Yoko Ono, Andy Goldsworthy and Muf are among those contributing to the 2014 Folkestone Triennial. encouraged to use the port town's rich past as inspiration
For 10 years, Lewis Biggs oversaw the Liverpool Biennial, bringing Antony Gormley's Another Place installation of figures to Crosby Beach in 2005 and two years later commissioning Richard Wilson’s Turning the Place Over, which involved rotating the facade of a building. Now, he’s bringing his curatorial expertise to another port town, Folkestone in Kent, where he’s directing the 2014 Triennial, which opens at the end of the month.
‘I’m extremely happy to be involved,’ says Biggs. ‘Folkestone does have an extraordinary history as one of the most important ports in the British Isles,’ says Biggs, also a former director of Tate Liverpool. ‘Coming from Liverpool, I recognise that port mentality. People are used to looking out and are more open to outside influences.’
After his appointment in 2012, he spent time ‘finding where the energy in the town was’ before settling on the theme of Lookouts for the 2014 event.
‘Folkestone as a seaport has always had the function of looking out to sea for England.’ He says. ‘The business of people looking out is about expectation and what’s coming next over the horizon.’
In his commissions for the Triennial, Biggs is interested in encouraging contemporary artists to use the town’s rich past as the springboard for looking forward in their own work. He has invited 20 artists to participate, from Yoko Ono and Andy Goldsworthy to Muf Architecture/Art, encouraging them to use the town as their canvas, and in particular the less picturesque areas that are ripe for change. It promises to be a lively affair – with installations ranging from a Hawksmoor-inspired lighthouse amid the beach huts to an inhabited platform 13 storeys up a seafront hotel.
The hope is that the Triennial installations can have a positive impact on future regeneration by throwing the spotlight on neglected areas.
‘Art can make a wonderful contribution to urbanism by getting people to think differently about their environment,’ says Biggs.
I recognise that port mentality. People are used to looking out and are more open to outside influences.
One such neglected area is the Old Gas Works Site, the location of Jyll Bradley’s sculptural light installation Green/Light. The redundant site has lain derelict since 1968, the year of Bradley’s birth in Folkestone. Her piece uses traditional hop-stringing skills to create a web of light and colour around the brick buildings left on the site, drawing attention once more to the place that once generated the energy to light the town.
Muf’s intervention is to rehabilitate the derelict, steeply sloping Payers Park into a new park for public use.
‘It was never officially adopted as a park,’ explains Biggs, ‘and was effectively a piece of wasteground with many different things happening in it during its history.’
Muf has worked with diverse local groups including Roma and Polish people, elderly people and students, to encourage community involvement, and deliver a variety of uses within the regenerated space, including a look-out belvedere. Their interpretation of the look-out theme is ‘as counsel to take care, to be mindful and make space for the unknown’.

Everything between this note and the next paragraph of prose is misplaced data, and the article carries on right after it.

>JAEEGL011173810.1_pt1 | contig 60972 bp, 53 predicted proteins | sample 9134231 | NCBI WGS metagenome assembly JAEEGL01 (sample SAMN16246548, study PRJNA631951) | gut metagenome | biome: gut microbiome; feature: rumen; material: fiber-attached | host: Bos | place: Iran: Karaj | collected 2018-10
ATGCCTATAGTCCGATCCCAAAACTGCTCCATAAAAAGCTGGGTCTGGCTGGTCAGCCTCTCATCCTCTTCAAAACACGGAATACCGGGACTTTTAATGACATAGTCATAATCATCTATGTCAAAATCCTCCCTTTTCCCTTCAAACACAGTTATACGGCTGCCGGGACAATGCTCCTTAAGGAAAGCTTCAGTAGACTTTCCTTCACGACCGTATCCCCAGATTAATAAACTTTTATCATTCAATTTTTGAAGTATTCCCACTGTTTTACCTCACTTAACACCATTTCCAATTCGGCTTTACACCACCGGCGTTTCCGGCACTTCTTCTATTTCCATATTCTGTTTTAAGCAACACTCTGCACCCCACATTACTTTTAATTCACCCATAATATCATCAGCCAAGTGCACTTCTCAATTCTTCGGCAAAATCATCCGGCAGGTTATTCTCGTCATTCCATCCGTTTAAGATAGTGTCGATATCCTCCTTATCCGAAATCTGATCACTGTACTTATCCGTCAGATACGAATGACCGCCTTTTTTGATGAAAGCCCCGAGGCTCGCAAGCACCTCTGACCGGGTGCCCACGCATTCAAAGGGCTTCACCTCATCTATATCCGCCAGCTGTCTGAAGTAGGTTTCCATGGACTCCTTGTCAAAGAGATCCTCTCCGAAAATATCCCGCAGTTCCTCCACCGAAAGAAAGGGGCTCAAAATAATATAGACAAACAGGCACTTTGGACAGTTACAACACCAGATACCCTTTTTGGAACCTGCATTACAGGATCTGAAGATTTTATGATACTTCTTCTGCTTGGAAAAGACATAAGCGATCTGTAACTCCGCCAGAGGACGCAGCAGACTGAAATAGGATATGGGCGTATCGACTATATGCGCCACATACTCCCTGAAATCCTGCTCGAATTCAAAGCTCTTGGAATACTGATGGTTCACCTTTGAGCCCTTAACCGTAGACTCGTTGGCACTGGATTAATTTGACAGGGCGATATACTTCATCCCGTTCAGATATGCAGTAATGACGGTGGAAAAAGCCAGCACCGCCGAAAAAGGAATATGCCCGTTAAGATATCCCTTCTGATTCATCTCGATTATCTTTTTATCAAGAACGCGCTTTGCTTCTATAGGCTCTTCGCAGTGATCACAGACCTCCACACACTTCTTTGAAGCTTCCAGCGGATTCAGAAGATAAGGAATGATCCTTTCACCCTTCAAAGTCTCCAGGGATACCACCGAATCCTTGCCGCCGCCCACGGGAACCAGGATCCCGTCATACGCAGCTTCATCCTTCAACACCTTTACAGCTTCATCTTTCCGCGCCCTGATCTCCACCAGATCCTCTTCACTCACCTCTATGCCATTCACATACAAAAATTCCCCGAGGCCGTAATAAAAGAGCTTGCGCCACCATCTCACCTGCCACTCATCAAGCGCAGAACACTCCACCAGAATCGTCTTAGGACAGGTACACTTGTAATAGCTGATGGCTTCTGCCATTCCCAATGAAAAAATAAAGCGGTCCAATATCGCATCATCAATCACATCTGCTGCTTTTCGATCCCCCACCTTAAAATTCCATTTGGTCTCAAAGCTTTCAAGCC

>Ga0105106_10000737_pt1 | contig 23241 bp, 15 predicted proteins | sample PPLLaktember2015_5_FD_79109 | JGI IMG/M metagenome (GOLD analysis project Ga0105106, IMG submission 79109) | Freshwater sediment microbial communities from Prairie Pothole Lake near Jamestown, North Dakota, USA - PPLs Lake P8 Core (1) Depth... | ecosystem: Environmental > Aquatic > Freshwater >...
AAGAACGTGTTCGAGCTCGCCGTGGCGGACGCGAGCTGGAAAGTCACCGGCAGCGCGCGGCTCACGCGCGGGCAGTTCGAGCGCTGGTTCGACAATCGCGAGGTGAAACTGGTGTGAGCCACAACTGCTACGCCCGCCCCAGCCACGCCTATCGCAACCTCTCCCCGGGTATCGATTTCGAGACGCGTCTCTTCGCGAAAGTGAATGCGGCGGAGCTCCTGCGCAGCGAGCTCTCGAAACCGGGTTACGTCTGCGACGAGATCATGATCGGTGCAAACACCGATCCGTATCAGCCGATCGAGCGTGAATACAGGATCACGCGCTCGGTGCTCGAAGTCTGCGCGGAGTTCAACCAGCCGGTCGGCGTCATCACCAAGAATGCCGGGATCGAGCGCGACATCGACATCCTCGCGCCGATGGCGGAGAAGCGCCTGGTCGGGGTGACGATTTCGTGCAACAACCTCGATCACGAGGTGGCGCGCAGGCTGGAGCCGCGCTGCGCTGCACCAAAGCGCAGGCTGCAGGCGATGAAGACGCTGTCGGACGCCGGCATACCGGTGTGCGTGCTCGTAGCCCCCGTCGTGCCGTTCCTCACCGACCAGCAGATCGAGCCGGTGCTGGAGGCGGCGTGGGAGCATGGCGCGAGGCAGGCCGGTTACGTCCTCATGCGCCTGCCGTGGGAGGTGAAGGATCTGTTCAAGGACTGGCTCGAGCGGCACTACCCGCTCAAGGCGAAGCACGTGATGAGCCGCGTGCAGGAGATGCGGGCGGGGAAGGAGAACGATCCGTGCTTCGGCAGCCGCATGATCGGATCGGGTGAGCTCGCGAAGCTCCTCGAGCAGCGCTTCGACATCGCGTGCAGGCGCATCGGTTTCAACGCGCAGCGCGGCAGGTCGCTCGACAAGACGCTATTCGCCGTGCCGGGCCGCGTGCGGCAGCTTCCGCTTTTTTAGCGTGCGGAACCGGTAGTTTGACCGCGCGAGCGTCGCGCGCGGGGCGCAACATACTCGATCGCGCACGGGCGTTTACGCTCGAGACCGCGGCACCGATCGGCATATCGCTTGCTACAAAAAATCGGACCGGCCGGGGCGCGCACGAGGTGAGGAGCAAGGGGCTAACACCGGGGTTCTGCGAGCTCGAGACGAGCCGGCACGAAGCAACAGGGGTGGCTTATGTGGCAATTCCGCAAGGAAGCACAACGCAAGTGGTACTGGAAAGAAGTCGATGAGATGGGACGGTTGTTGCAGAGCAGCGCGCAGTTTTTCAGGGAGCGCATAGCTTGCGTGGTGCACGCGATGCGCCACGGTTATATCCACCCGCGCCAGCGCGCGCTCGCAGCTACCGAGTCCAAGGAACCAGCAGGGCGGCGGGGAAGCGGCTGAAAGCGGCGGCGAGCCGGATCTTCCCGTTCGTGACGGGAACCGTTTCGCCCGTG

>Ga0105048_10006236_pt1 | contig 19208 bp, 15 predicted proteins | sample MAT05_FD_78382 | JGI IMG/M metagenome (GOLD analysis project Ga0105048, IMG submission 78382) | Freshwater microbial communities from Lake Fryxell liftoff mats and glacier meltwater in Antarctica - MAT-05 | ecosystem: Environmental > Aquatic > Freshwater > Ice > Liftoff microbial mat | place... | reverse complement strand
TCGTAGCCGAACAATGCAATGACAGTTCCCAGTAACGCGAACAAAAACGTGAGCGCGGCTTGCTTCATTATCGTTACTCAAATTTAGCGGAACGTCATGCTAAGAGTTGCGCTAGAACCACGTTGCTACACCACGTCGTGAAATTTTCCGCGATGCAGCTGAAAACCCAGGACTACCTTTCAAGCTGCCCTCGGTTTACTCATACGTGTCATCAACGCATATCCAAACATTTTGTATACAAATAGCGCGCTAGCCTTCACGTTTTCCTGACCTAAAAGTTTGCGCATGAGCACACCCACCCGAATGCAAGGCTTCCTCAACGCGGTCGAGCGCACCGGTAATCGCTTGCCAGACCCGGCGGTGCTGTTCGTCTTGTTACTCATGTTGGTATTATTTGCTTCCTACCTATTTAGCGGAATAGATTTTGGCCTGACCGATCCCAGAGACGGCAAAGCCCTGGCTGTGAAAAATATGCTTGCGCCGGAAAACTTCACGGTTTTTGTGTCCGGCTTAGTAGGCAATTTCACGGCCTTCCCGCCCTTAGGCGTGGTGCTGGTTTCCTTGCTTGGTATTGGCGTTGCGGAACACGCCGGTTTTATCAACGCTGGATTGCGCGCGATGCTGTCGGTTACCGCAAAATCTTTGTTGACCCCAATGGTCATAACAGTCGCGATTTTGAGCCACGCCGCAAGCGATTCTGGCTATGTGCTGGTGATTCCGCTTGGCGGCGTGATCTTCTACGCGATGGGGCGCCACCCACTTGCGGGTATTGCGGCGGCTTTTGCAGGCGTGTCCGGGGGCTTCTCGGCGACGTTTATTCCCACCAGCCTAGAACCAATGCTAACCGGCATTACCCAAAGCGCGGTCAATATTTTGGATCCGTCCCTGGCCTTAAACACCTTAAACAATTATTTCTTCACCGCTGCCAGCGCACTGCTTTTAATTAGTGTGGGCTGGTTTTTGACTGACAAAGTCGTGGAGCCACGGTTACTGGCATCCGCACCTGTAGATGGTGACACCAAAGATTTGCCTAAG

Several of the interventions draw attention to landmark structures with the town. Alex Hartley, whose work has often involved modernist buildings, is using climbing equipment to create Vigil, a living platform on the outside of the harbourside Grand Burstin Hotel, which has views over the English Channel. Drawing on the look-out theme, he plans to keep watch from it for a week, with volunteers inhabiting the platform for the remainder of the event.
‘He’s taking a modernist building and putting a bit of wildness onto it,’ says Biggs.
Working with Ooze Architects, Marjetica Potrč is tackling the mainline Foord Road railway viaduct, creating a wind-powered lift to take people to the top of the iconic brick structure, with views over the town and beyond. The viaduct bridges the site of the now culverted river Pent, whose existence was the original reason the town was established in the first place. The installation cleverly makes use of the windy conditions at the viaduct.
Folkestone’s seafront is the inevitable location for several other pieces. Dutch artist Krijn de Koning is creating two identical wooden structures, one in the Victorian grotto on the Zig Zag seafront path and the other next to the Turner Contemporary in Margate. The idea is for visitors to compare the very different experiences the different sites create.
Gabriel Lester has created a bamboo sculpture that visitors can climb into on the Harbour Railway Viaduct, for decades the scene of embarkation. Biggs is particularly looking forward to Pablo Bronstein’s sculpture Beach Hut in the style of Nicholas Hawksmoor, a sombre-coloured lighthouse among the colourful beach huts, executed in an exuberant Baroque style.
Established in 2008, the Triennial is supported by The Creative Foundation, an independent arts charity dedicated to regenerating Folkestone through creative activity.
Folkestone Triennial, 30 August - 2 November 2014, www.folkestonetriennial.org.uk